Reducing the number of journals in a multi-journal instance

We’re hosting 20+ journals on a single multi-journal OJS3 instance. Since we’ve had some problems in the past we’re trying to reduce possible downtimes by breaking up one large instance into several smaller instances. In particular we want to avoid situations where the entirety of our journals is down for an extended period of time (e.g. in connection with an OJS update, problematic XML imports, failing plugins, problems with language packages, etc.). Our thinking is that by spreading our journals over several instances only a smaller subset would be affected should we run into problems. In addition this would facilitate OJS upgrades by allowing us to roll them out over a longer period of time.

Since the native import/export functionality doesn’t include any workflow information and comes with its own set of problems, we’ve had the idea of cloning our production instance several times and just deleting unneeded journals in the cloned instances until we reach a more manageable number in those clones. They would, however, run using the same OS, PHP, and DB software and in the same webcluster environment. What we’re wondering is this:

  1. Has anyone in the community done something like this before? What have your experiences been?

  2. Are there reasons that would render this idea entirely unfeasible?

  3. Are there better strategies for improving stability that we’re not seeing?

We are grateful for any guidance!

Thanks in advance

Hello ojs_univie,

This is a question that I have been thinking about for a long time and to which I would like to arrive at a universal answer… but I think that in the end it all depends on the context in which you are, the resources and your team preferences.

I will try to answer your questions quickly, but feel free to ask further is something is not clear enough:

1. Has anyone in the community done something like this before? What has been your experience?

Yes. There are several institutions that use the “single-tenant” (understood as “one ojs for each journal”) model.
I am writing to you from the UAB, where we have more than 50 journals with independent ojs since… more than 10 years ago.
We like this model because it corrects the problems you mention (and some others), but let me notice it is not without its drawbacks.
If I remember well, @ctgraham (form the University of Pittsburgh) moved to single recently, so I’m sure he can contribute from his experience.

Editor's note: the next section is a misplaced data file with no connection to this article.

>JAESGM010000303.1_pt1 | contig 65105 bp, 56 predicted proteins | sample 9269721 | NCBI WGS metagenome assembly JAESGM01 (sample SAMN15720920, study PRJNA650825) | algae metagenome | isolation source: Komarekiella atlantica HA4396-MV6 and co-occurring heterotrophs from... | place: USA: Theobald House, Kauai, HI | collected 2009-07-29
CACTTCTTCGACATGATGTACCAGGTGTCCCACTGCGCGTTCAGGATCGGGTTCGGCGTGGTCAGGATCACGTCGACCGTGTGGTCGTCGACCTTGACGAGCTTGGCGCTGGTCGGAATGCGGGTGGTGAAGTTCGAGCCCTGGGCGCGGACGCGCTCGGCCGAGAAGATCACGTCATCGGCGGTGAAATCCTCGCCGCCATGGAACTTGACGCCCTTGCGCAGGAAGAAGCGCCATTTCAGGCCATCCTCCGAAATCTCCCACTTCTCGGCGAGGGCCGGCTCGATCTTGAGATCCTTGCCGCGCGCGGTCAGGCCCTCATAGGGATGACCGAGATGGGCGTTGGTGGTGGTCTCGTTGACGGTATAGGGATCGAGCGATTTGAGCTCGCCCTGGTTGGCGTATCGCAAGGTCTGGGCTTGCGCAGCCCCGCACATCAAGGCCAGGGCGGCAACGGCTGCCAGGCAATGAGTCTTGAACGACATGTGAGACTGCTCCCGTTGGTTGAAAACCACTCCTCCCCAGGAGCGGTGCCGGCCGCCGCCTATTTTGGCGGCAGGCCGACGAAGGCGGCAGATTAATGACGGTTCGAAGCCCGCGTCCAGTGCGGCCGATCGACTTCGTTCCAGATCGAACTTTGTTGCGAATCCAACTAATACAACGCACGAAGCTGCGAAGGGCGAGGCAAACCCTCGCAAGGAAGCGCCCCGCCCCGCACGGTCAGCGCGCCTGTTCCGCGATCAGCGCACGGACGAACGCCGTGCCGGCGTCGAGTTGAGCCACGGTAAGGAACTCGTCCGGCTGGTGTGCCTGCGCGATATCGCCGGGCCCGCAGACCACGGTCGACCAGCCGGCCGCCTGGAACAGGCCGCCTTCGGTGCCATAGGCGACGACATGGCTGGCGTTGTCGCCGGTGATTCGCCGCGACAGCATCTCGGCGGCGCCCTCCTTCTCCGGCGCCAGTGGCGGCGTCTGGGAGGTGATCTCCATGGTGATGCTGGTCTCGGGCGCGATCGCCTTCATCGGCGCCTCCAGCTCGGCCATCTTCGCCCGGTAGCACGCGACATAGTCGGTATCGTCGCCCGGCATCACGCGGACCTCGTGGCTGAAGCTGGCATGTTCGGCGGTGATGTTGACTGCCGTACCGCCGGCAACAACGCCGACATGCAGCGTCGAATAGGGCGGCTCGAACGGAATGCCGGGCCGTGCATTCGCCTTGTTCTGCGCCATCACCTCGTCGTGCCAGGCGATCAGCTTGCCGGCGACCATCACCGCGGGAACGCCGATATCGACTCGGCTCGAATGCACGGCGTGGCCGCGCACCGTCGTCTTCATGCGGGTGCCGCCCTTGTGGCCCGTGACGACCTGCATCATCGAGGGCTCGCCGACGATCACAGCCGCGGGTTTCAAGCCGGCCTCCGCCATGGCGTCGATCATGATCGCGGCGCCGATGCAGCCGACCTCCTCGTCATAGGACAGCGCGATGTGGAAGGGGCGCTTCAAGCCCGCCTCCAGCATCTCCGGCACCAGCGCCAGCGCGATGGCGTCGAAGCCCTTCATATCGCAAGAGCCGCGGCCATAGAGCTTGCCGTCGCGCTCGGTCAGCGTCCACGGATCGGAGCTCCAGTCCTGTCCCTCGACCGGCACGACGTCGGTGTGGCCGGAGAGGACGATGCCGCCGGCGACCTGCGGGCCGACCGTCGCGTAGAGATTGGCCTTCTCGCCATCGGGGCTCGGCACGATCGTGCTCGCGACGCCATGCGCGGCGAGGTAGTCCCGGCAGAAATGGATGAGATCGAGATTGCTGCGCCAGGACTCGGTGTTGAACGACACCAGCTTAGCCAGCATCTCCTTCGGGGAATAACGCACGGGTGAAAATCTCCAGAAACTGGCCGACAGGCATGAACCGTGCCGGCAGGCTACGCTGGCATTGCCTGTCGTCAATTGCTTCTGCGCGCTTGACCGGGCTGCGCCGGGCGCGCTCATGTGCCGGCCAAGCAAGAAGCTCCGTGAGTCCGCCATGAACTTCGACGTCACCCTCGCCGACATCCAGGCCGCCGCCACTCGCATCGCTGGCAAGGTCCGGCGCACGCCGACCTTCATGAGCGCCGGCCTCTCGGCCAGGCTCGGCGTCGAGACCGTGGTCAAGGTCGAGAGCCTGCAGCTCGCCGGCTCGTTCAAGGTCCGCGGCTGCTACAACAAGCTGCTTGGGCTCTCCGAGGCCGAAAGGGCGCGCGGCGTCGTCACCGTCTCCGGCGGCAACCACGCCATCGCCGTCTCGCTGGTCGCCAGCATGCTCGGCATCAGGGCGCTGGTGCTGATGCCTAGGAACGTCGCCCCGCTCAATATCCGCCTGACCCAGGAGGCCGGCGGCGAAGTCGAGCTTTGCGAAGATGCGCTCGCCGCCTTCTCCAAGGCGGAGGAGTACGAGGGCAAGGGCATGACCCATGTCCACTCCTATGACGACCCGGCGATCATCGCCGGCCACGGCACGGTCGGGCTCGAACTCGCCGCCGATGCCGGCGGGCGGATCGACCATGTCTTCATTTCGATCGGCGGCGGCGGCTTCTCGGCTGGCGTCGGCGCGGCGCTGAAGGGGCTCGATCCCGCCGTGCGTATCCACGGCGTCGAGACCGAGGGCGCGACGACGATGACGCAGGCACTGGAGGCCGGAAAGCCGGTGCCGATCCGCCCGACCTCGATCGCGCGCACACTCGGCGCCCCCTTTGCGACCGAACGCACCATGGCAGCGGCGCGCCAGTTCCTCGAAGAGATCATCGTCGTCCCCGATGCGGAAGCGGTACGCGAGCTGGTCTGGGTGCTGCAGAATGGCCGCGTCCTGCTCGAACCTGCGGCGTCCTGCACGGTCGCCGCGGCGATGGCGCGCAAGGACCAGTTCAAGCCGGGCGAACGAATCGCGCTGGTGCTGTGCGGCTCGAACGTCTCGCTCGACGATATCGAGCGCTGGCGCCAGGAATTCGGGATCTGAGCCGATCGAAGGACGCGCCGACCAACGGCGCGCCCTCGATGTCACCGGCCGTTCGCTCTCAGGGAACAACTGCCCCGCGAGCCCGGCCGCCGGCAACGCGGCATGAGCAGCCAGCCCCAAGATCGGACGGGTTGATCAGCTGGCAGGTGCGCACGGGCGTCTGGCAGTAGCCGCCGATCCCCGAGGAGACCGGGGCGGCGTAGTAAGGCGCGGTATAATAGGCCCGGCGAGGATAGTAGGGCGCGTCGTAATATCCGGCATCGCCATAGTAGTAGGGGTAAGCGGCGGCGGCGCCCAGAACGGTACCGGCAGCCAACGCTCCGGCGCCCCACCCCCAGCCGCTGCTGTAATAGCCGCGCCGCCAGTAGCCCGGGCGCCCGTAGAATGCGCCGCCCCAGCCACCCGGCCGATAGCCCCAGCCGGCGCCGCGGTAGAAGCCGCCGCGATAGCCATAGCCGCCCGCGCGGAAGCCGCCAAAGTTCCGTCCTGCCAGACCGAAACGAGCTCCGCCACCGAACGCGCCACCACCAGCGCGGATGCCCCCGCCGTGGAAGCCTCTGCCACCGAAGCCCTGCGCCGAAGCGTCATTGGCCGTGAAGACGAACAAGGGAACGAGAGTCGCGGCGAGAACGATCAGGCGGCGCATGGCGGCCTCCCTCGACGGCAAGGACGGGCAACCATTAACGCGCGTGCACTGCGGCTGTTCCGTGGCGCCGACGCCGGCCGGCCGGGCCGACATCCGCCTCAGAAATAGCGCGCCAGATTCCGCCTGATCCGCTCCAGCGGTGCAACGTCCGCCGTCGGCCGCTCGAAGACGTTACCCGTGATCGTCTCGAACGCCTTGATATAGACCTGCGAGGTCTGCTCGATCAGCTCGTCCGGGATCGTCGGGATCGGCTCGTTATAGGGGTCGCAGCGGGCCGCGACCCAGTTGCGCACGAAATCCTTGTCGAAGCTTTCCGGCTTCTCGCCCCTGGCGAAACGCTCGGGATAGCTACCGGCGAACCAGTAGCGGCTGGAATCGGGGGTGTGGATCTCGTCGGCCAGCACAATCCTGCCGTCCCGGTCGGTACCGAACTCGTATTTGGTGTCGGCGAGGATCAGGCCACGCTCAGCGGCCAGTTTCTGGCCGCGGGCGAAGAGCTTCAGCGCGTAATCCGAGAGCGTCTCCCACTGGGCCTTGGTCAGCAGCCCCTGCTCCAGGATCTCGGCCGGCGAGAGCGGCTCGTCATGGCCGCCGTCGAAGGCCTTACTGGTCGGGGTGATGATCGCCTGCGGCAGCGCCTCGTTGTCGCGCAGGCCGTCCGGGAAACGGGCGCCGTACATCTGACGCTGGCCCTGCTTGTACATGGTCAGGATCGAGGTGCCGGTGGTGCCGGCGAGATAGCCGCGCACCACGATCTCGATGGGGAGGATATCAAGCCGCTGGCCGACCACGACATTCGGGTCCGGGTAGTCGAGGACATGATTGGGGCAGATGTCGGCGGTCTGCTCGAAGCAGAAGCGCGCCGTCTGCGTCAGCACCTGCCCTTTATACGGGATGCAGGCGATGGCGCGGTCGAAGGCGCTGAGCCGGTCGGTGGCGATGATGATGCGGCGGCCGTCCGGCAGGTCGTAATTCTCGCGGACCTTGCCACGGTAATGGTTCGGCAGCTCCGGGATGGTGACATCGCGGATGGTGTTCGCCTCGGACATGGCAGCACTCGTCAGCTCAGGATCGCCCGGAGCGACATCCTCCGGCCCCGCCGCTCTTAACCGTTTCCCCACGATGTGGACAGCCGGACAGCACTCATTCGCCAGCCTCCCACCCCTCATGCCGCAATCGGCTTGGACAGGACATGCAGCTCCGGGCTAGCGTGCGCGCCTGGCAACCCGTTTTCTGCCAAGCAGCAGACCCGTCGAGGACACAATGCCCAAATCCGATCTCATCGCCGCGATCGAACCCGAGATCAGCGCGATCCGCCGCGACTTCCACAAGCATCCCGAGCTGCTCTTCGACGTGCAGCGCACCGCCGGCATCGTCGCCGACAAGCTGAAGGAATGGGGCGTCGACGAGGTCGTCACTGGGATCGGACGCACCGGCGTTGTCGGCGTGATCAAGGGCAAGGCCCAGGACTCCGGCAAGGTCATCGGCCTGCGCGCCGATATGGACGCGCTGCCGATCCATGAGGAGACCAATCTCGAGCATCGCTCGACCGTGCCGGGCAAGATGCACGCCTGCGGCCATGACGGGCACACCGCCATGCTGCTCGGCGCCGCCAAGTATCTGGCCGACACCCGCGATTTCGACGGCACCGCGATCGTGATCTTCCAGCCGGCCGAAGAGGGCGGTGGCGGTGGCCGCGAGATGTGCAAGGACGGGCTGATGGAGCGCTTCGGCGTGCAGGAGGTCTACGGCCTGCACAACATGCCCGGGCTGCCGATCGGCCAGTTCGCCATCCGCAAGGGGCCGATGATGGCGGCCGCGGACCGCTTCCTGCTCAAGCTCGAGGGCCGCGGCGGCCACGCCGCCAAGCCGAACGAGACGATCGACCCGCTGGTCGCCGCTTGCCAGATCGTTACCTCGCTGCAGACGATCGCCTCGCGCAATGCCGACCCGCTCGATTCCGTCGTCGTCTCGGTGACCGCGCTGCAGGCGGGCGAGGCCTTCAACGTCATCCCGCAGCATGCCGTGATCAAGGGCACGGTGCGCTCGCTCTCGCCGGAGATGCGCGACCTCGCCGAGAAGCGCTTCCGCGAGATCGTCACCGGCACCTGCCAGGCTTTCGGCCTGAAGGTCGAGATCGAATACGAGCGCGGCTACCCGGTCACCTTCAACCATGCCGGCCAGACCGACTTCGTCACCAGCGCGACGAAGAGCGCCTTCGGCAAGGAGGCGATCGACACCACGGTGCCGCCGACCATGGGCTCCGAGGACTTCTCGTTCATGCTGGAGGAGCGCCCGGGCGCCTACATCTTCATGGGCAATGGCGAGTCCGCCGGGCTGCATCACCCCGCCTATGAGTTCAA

Comment that there are also organizations that have opted for a mixed strategy (some journals in single and others in multi). Probably PKP services is the most relevant example here.

2. Are there any reasons that make this idea unfeasible?

No. The multi-tenant to single-tenant migration process that you describe is the one that most of us have followed because it allows us to preserve the history of the magazine. The structure of OJS is clear and that allows each journal to be easily isolated (files and database). I do not recommend any other mechanism, unless you don’t mind losing a lot of information about the life of the articles.
While that path (multi 2 single) is relatively easy to walk, it is important to note that the reverse path (single 2 multi) is NOT.
In other words, if you change to a single-tenant model it will be a difficult change to reverse.

3. Are there better strategies for improving stability that we are not seeing?

I can’t tell you in the multi-tenant context but in single, I think one way to improve stability is dockerizing your ojs.
That improves testing (container’s portability let you test migrations with an exact copy of your production service), its resilience (if a container falls, you restart it and mess up)
and it even offers some improvement in terms of security (the cages isolate the processes).

4. Any guidance would be appreciated.

Make a decision (single vs multi) and we will tell you here the steps to take.

But before this, although apparently the post is unrelated, I think this thread can be useful for you… specifically this table:

It’s quite obvious that I’m very convinced of the “single-tenant” model, so I think you also need to hear arguments of the ones that are happy with the ones that maintain large installations under a multi-tenant model (@ajnyga any comments about this?)

Take care,


Hi Marc,

thank you very much for your great and extremely comprehensive reply! This has given us a lot think about.

We still would like to hear other perspectives as well if anyone might want to chime in!

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